O'Connor v Legal Aid Board
|Ms. Justice Faherty
|06 October 2022
| IECA 216
|Court of Appeal (Ireland)
|Appeal Numbers: 2020/82
 IECA 216
Ní Raifeartaigh J.
Appeal Numbers: 2020/82
THE COURT OF APPEAL
Judgment of Ms. Justice Faherty delivered on the 6 th day of October 2022
. These appeals concern various Orders made by the High Court (Twomey J.) on 20 February 2020 the first of which dismissed Mr. O'Connor's (hereinafter “the plaintiff”) claims as against the second, third and fourth defendants (hereinafter “the State defendants”) in the within proceedings i.e. the proceedings bearing record number 2019/5432P, the second of which directed that all aspects of the within proceedings save the defamation aspect be consolidated with other proceedings instituted by the plaintiff and the third and fourth of which refused reliefs which the plaintiff had sought in motions filed on 2 July 2019 and 30 October 2019.
. Over the course of 2018/2019, the plaintiff instituted three sets of plenary proceedings. The proceedings bear the record numbers 2018/4595P, 2019/5431P and 2019/5432P. The Legal Aid Board (“the Board”) is a defendant in all three sets of proceedings. It is, I believe, fair to say that all three sets of proceedings arise out of the plaintiff's course of dealings with the Board over a number of years.
. In the 4595P proceedings (instituted on 22 May 2018), the plaintiff makes a claim for damages against the Board. The general endorsement to the plenary summons pleads that the claim is for breach of contract, abuse of process, breach of statutory duty, breach of constitutional rights, breach of fiduciary duty, breach of statutory duty of care and negligence on the part of the Board. An appearance was entered to these proceedings on 6 June 2018. The plaintiff delivered a statement of claim running to some 208 paragraphs and some 20,000 words on 4 December 2018. In summary, the statement of claim pleads as follows:
A full defence was delivered by the Legal Aid Board on 29 January 2019.
• The Board was negligent in failing to provide legal advice and legal services prior to April 2016 in relation to professional negligence proceedings the plaintiff commenced in 2014 in the High Court.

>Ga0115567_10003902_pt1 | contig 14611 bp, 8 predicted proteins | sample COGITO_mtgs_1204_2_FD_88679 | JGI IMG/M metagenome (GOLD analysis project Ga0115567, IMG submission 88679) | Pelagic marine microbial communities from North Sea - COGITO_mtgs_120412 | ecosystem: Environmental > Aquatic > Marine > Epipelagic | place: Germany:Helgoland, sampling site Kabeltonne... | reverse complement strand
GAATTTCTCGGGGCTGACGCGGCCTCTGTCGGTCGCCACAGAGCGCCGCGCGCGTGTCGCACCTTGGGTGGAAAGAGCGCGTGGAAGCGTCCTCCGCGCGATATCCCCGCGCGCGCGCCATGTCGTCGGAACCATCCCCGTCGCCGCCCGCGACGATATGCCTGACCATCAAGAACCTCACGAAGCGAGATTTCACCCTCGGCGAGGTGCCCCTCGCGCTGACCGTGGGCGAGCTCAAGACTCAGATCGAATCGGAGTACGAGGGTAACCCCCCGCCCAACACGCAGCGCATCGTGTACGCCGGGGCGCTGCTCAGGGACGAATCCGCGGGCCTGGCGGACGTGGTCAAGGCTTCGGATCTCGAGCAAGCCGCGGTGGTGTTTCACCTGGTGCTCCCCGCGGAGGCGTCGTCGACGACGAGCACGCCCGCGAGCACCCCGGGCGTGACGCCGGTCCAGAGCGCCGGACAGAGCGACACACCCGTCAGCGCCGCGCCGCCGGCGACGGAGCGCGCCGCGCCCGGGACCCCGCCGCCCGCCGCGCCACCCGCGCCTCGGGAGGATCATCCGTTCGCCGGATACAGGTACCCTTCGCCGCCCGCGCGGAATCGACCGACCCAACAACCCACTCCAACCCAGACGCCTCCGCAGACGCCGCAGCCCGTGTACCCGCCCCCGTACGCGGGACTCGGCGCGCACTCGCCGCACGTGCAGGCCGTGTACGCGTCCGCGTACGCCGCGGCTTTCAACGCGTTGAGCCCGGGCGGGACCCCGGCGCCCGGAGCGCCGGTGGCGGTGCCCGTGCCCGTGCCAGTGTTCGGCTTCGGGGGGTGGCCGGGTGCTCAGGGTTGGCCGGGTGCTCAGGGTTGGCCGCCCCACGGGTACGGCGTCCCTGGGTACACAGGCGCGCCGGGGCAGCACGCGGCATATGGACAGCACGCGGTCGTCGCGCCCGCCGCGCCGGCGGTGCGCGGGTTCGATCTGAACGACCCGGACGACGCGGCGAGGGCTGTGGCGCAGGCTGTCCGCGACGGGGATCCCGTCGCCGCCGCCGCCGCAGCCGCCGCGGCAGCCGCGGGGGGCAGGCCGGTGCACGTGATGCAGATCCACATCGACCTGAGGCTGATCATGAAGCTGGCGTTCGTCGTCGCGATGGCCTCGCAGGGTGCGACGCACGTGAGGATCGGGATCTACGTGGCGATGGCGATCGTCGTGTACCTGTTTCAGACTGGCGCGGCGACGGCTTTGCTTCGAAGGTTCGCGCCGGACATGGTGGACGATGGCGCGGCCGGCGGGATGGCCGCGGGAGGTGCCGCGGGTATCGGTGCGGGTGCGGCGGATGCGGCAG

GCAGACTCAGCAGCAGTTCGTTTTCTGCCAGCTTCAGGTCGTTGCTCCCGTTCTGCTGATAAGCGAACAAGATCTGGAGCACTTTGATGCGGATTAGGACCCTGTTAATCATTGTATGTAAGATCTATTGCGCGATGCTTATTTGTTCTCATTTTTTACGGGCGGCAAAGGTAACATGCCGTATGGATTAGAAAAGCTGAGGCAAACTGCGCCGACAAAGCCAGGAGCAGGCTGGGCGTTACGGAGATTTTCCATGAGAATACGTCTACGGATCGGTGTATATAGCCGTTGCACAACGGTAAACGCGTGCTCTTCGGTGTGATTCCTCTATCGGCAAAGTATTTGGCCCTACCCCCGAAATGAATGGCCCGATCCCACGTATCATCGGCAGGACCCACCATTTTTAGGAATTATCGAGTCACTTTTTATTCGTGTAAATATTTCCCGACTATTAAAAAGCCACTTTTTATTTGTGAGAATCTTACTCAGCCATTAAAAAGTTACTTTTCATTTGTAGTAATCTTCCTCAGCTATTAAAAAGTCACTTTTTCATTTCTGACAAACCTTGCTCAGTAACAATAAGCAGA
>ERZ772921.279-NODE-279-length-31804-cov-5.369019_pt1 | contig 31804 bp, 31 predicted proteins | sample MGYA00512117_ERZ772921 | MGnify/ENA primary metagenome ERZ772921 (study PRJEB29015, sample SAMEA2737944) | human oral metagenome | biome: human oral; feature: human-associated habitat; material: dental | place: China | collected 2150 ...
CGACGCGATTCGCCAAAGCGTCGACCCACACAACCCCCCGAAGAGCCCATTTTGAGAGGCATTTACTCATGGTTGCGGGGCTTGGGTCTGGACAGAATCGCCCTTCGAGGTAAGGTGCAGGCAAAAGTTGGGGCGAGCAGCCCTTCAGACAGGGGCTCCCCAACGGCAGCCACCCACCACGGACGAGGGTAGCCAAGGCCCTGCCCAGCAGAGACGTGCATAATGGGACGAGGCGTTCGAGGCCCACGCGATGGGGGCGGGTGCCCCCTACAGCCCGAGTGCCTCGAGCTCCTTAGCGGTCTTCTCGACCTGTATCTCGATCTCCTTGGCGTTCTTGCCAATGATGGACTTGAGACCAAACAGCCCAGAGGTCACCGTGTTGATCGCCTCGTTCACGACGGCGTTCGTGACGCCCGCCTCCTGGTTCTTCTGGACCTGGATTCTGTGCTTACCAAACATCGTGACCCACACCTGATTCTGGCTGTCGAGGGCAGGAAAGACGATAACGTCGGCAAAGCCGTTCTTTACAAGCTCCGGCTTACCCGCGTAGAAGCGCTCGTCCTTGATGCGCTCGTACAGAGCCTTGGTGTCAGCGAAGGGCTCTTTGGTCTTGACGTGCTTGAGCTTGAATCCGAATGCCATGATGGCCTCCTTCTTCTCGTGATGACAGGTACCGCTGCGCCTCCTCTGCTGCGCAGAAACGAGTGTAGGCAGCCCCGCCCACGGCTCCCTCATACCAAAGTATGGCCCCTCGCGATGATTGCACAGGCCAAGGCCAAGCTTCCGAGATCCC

• The Board has acted in a wholly inappropriate and irrational manner in deciding to terminate two legal aid certificates ultimately granted to the plaintiff.
• The plaintiff has been denied legal aid due to the Board's negligent decision to terminate the two legal aid certificates and due to the Board's wilful breach of a settlement agreement reached between the plaintiff and the Board following the institution of judicial review proceedings by the plaintiff.
• By terminating the two legal aid certificates, the Board wilfully breached the plaintiff's right to civil legal aid and his constitutional rights.
• The Board wilfully breached the plaintiff's contractual, statutory and constitutional rights to obtain legal services and legal representation in circumstances where the Board's employees or agents have admitted to personal knowledge of the named defendants in the two High Court proceedings the plaintiff instituted in 2014 and have refused to fully disclose personal knowledge of the relationship between the Board's employees and agents and the defendants in the 2014 High Court proceedings.
• The Board has failed to avoid or appropriately manage issues of objective bias or conflict of interest over the past three years and so has been “grossly negligent”.
. On 2 July 2019 the plaintiff issued a notice of motion in the 4595P proceedings seeking to amend his statement of claim by way of additional paragraphs and he sought an order under O.12, r.8 of the Rules of the Superior Courts (“RSC”) striking out the Board's appearance and defence and, if such order is granted, an order for summary hearing and determination of the 4595P proceedings based on the statement of claim. Alternatively, he sought an order for the hearing of preliminary issues pursuant to Order 37, r.7 RSC.
. The 5431P proceedings against the Board and the State defendants issued on 9 July 2019. In the general endorsement of claim to the plenary summons the plaintiff seeks certain declaratory reliefs and asserts that the Board committed certain wrongs, viz:
• A declaration that the Board, its servants or agents have a statutory duty to make within a reasonable time a decision either to grant or refuse the plaintiff's legal aid applications.
• A declaration that the Board made decisions ultra vires, acted unlawfully or committed misfeasance in public office by its failure to consider and decide the plaintiff's application for legal aid in respect of the High Court proceedings the plaintiff instituted in 2018 bearing record no. 2018/4595P and was negligent and breached its fiduciary duty and duty of care to the plaintiff by closing its legal aid file in respect of the plaintiff's application for legal aid for the 4595P proceedings in April 2019 without having made a decision on the application and in requesting the plaintiff to make a new application for legal aid.